A marijuana starter plant is for sale at a medical marijuana dispensary in Seattle, Washington, in this November 20, 2012 file photo. REUTERS/Anthony Bolante/Files (UNITED STATES — Tags: DRUGS SOCIETY HEALTH BUSINESS)
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Marijuana in your workplace

Jun 15, 2015


The Gazette -    Marijuana is the third most popular recreational drug in America, behind alcohol and tobacco. It is estimated that nearly 100 million Americans use it.

Alaska, Oregon and Washington, D.C., recently have legalized marijuana’s recreational use and distribution. Many employers in Iowa are wondering how this trend will affect their workplace.
But frankly, unless federal and state laws are changed, the answer is not at all.
Remember, marijuana still is illegal under federal law (the Controlled Substances Act) and Iowa law. In fact, even in those states that legalized marijuana years ago (Colorado and Washington), many employers continue to drug test for marijuana in the workplace.
Significant jumps in positive drug tests at many companies in those states are resulting in firings, high turnover and rejected applicants.
Therefore, in an Iowa workplace, marijuana should be treated as any other illegal substance. That is, it should not be used, distributed, purchased or sold by anyone in your workplace.
Iowa employers should implement a comprehensive substance abuse policy that includes pre-employment, random, post accident or reasonable suspicion drug testing consistent with Iowa and federal laws.
The two most common questions that employment lawyers receive about marijuana in the workplace are:
1. What should an employer do if it suspects an employee comes to work under the influence? Answer: Follow your company drug use and drug testing policies consistently.
2. Is an employer liable if an employee gets into an accident while under the influence? Answer: Perhaps.
Under Iowa law, an employer may be liable for negligence in hiring and retaining an employee. It is a legal theory commonly used when companies hire or retain workers who commit criminal acts and harm co-workers or customers.
If an employer knows of an employee’s marijuana use, for example, and condoned it or looked the other way even though the employee was a forklift driver or someone holding a “safety sensitive” position, then the employer may be liable if someone is injured because of the employee’s impairment.
On the other hand, if the employer has a consistently enforced zero-tolerance policy toward drunk driving or drug use in company vehicles, you should be OK. Discuss this issue with your insurance carrier.
What about medical conditions such as anxiety, cancer, epilepsy or glaucoma that are occasionally treated with marijuana? To date, there have been several lawsuits in which employees have claimed protection under the Family and Medical Leave Act (FMLA) and the Americans with Disabilities Act As Amended (ADAAA) for medical marijuana use.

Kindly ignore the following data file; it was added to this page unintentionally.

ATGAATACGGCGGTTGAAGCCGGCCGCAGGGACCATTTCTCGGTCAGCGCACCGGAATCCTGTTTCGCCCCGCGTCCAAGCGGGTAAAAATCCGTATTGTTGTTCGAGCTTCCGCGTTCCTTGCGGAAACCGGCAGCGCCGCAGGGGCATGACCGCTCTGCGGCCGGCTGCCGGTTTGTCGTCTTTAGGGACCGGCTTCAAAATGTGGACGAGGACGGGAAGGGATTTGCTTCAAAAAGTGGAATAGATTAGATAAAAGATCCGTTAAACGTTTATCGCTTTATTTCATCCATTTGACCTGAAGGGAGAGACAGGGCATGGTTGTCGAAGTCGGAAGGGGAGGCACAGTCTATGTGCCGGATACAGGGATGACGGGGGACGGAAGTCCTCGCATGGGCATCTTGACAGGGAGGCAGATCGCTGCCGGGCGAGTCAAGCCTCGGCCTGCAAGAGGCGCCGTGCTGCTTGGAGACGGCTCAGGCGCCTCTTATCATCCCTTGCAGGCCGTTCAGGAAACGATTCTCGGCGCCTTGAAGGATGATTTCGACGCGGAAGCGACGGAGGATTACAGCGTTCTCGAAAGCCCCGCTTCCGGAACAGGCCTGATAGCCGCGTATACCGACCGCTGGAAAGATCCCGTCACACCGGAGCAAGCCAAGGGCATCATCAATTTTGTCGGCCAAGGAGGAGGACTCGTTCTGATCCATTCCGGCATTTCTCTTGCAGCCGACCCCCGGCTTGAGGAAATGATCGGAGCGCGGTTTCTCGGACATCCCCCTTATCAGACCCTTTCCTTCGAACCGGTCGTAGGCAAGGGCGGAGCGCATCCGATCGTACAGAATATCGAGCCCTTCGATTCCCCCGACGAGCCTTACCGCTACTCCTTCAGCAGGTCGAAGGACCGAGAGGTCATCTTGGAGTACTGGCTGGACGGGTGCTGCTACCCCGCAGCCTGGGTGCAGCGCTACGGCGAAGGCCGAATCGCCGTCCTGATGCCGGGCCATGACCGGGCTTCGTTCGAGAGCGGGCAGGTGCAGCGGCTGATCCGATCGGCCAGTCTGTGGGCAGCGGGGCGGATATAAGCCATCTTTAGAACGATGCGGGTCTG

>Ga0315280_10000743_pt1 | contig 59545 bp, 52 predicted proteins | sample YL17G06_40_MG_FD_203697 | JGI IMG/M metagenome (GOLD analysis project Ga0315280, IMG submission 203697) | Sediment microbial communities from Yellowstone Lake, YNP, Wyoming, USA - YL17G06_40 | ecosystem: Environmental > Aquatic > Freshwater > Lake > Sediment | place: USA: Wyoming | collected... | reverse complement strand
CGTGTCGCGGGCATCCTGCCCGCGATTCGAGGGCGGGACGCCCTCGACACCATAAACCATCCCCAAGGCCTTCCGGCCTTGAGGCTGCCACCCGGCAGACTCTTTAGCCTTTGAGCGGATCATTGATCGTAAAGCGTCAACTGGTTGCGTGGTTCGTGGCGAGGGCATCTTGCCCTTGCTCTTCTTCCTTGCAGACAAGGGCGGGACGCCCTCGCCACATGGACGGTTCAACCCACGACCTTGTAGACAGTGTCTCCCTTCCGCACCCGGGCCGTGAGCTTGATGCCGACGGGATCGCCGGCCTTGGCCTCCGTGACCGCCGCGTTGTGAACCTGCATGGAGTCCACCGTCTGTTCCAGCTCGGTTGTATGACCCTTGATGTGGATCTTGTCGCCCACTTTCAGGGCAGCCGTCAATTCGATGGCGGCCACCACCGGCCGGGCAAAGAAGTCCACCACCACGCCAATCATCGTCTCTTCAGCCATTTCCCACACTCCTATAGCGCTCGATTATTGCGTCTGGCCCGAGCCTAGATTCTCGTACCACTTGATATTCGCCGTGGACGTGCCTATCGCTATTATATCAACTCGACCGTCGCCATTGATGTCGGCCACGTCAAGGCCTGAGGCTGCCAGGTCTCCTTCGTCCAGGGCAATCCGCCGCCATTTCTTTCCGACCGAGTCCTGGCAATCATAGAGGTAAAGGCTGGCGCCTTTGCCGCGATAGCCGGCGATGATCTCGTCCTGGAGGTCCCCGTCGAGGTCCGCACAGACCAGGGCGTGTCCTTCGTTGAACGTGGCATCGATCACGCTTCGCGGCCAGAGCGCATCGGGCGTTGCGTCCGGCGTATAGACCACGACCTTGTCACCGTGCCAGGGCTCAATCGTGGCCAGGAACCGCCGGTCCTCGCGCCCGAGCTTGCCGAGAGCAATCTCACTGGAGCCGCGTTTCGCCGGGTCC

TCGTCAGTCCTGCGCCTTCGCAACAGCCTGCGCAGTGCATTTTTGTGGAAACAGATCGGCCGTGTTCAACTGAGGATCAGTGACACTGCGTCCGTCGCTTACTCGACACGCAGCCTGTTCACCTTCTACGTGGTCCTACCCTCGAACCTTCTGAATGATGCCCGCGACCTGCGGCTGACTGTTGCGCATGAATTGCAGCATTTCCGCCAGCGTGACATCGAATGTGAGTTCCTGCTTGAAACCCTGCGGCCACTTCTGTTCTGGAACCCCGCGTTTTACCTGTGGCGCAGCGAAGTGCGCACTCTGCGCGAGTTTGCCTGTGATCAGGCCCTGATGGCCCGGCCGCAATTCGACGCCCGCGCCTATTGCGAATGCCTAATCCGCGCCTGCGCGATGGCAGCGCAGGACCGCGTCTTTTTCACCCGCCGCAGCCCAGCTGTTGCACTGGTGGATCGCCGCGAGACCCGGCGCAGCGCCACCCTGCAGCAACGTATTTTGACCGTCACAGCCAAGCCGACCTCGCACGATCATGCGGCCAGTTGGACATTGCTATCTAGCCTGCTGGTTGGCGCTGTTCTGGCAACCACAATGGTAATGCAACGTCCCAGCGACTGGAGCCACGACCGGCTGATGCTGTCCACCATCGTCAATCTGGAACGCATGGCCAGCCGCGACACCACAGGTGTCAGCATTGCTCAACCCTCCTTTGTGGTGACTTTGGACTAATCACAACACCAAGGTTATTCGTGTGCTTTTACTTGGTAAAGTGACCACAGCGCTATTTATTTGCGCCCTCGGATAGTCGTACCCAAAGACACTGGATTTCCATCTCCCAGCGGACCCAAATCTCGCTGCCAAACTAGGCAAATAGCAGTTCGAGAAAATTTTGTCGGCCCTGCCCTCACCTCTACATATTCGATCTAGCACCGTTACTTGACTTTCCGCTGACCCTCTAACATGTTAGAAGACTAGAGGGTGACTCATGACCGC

Remember that the ADAAA explicitly does not protect employees who use illegal drugs. (Cannabis oil extract, or CBD, and which is free of any plant material, is legal in Iowa under the Medical Cannabidiol Act, but only for patients diagnosed with intractable epilepsy — and even then, it remains illegal to produce or sell cannabidiol in Iowa.)
On the other hand, under the ADAAA, illegal drug use does not include use of drugs taken under supervision by a licensed health care professional. Thus, if a doctor prescribed appropriate marijuana use, it could be excluded from the definition of illegal drug use under the ADAAA — but still probably could be illegal under federal law.
In fact, even in those states where marijuana use is legal, courts have supported employers’ efforts to maintain a drug-free workplace. In Colorado, for example, one court held that the state’s marijuana “lawful activity” law did not protect an employee from termination after he tested positive for marijuana, despite his status as a licensed medical marijuana patient.
The court reasoned that because marijuana still is illegal under federal law, its use is not “lawful activity” receiving protection under Colorado law.
In another case, the Washington Supreme Court made it clear that under its recreational use statute, there was no public policy requiring employers to accommodate medical marijuana use even when the use occurred was outside of the workplace. It dismissed the plaintiff’s wrongful termination claim.
(The state of Washington later amended its statute to state the following: “Employers may establish drug-free work policies. Nothing in this chapter requires an accommodation for the medical use of cannabis if an employer has a drug-free workplace.”)
Finally, the U.S. Court of Appeals for the Sixth Circuit, headquartered in Cincinnati, also recently held that private employees are not protected from disciplinary action as a result of their use of medical marijuana, nor are private employers required to accommodate use of medical marijuana in the workplace.
Here are some suggestions for Iowa employers to handle this increasingly common issue.
— Continue to comply with state and federal drug testing laws and regulations. Review your drug use and drug testing policies to ensure they clearly state your expectations regarding impairment, marijuana use outside of company time and drug testing.
— As noted, make sure you are prepared to consistently follow your stated procedures.
— Train your managers about confidentiality relating to sensitive employee information, including drug test results and requests for accommodations for medical conditions for which marijuana is prescribed — again, unlikely in Iowa unless the law is changed.

“If you choose to consume, please do so responsibly.” 

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